Most experts believe that we’re not likely to see the appearance of functional quantum computers within the next several decades.
When are we getting a working quantum computer?
Quantum computers remain mostly theoretical three decades after they were first proposed. Even so, there has been some promising progress towards building a quantum computer.
In 2000, there were two impressive breakthroughs. First, Isaac Chuang (now a professor at MIT, but then at IBM’s Almaden Research Center) built a primitive quantum computer of five qubits using five fluorine atoms.
The same year, Los Alamos National Laboratory researchers found out how to use a drop of liquid to create a seven-qubit computer.
At the University of Innsbruck, researchers added one extra qubit five years layer. This created the first quantum machine that could manipulate eight qubits (a qubyte).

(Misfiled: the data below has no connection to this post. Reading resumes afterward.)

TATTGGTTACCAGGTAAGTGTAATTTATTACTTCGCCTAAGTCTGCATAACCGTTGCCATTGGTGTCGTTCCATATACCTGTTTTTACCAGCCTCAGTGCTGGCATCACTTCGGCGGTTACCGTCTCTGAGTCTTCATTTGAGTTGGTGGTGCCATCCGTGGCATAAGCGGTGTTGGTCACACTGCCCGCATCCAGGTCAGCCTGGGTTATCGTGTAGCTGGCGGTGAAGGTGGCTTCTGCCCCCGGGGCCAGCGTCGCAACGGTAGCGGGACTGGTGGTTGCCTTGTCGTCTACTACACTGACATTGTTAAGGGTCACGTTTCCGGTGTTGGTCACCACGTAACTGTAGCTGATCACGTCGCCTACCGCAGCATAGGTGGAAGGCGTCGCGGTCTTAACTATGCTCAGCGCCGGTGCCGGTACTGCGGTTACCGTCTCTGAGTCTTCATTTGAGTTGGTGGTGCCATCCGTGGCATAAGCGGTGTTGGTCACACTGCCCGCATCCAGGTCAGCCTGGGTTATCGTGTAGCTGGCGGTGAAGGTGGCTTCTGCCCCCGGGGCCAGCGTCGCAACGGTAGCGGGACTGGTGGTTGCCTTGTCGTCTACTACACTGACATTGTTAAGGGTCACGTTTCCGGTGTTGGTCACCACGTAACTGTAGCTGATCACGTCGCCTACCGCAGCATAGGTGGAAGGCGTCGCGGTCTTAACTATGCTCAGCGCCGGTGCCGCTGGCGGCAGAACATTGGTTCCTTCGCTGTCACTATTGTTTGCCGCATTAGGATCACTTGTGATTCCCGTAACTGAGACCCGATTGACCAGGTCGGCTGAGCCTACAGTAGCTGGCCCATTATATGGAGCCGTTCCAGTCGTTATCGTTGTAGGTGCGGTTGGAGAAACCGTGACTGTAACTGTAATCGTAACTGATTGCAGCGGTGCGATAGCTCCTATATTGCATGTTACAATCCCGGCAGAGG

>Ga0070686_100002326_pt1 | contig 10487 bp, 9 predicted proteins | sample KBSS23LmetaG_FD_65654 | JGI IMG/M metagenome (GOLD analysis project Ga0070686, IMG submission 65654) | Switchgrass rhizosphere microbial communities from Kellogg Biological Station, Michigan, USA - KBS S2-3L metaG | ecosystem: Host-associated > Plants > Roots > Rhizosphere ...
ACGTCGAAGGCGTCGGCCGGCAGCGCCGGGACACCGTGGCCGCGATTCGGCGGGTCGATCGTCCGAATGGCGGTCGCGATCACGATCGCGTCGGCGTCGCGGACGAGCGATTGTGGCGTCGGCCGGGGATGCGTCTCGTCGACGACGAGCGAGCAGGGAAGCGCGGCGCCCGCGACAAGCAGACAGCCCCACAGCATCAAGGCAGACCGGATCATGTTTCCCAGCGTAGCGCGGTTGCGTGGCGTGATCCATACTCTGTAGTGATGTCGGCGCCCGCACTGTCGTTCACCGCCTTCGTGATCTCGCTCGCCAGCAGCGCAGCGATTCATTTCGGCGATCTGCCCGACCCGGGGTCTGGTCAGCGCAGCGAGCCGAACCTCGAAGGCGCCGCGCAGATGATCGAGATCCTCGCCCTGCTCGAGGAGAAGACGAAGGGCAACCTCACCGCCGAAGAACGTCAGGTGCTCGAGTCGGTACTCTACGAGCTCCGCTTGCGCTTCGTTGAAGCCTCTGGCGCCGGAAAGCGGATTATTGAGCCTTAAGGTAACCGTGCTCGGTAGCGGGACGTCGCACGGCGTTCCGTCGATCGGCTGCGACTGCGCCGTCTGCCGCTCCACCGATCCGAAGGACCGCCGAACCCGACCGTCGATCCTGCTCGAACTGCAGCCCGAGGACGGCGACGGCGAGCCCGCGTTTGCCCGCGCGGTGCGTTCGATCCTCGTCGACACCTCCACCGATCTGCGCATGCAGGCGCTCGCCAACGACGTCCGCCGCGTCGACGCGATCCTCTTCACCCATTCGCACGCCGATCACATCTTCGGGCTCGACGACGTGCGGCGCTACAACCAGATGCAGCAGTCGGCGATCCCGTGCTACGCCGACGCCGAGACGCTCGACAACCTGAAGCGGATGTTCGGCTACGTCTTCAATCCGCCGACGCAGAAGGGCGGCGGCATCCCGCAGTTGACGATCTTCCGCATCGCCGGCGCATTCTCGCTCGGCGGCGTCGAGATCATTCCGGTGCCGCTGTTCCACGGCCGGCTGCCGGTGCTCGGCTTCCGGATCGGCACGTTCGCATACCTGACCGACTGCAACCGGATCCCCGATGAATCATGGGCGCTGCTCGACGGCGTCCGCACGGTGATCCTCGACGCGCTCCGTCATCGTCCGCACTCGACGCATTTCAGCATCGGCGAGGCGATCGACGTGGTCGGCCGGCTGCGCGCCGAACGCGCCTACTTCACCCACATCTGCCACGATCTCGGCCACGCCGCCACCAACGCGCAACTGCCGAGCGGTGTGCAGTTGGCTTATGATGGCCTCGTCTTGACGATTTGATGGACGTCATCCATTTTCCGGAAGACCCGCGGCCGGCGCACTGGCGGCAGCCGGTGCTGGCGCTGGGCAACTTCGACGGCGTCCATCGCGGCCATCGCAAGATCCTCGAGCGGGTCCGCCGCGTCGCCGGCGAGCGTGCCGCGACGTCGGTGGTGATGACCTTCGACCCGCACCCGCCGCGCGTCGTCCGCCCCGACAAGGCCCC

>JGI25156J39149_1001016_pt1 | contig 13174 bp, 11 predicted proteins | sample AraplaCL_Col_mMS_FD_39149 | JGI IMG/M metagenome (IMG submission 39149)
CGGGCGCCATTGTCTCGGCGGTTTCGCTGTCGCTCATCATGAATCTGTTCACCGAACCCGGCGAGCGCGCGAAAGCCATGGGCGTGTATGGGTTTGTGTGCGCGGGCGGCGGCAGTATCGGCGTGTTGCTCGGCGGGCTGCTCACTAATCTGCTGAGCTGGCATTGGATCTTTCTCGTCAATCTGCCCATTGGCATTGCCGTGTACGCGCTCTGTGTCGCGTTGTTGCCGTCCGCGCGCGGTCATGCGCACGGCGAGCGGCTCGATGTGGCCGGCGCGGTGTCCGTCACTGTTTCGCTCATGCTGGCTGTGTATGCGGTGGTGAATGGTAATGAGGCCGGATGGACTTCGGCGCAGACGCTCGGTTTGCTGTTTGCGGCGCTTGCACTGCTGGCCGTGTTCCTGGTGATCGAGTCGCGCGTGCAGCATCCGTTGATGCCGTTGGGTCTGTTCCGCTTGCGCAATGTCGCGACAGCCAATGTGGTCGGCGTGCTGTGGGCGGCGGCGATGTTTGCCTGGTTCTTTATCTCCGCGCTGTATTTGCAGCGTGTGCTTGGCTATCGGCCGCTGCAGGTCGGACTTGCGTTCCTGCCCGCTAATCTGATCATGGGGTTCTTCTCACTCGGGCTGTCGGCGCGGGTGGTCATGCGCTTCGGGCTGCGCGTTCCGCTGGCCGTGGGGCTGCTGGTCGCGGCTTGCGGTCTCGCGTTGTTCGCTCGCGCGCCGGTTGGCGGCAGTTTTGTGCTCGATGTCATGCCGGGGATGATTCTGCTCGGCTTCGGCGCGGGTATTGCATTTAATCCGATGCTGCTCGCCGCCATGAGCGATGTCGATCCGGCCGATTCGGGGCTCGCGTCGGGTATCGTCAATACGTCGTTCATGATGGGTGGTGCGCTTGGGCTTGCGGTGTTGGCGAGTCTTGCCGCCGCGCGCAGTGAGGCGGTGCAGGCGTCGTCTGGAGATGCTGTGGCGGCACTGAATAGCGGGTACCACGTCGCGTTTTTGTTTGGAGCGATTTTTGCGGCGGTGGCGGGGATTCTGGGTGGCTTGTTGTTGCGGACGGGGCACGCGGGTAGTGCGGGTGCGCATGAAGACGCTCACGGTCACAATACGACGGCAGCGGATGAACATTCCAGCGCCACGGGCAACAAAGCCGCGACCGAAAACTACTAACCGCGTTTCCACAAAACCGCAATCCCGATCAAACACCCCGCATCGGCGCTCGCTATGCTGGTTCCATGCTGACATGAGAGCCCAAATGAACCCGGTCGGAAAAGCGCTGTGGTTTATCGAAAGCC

These were tentative first steps but necessary. Researchers have announced more ambitious experiments over the next few years, introducing growing numbers of qubits gradually.
In 2011, D-Wave Systems, a pioneering company from Canada, revealed in Nature magazine that it had developed a 128-qubit quantum computer. The announcement was highly controversial because there were doubts about whether their computer showed any quantum behavior.
In 2014, Google revealed that it was recruiting a team of scholars (including the physicist John Martinis from the University of California at Santa Barbara) to build its quantum computers based on D-Wave’s model.
What will change with quantum computing?
By now, we believe you have got a bit of quantum computing explained. What changes shall it bring forth?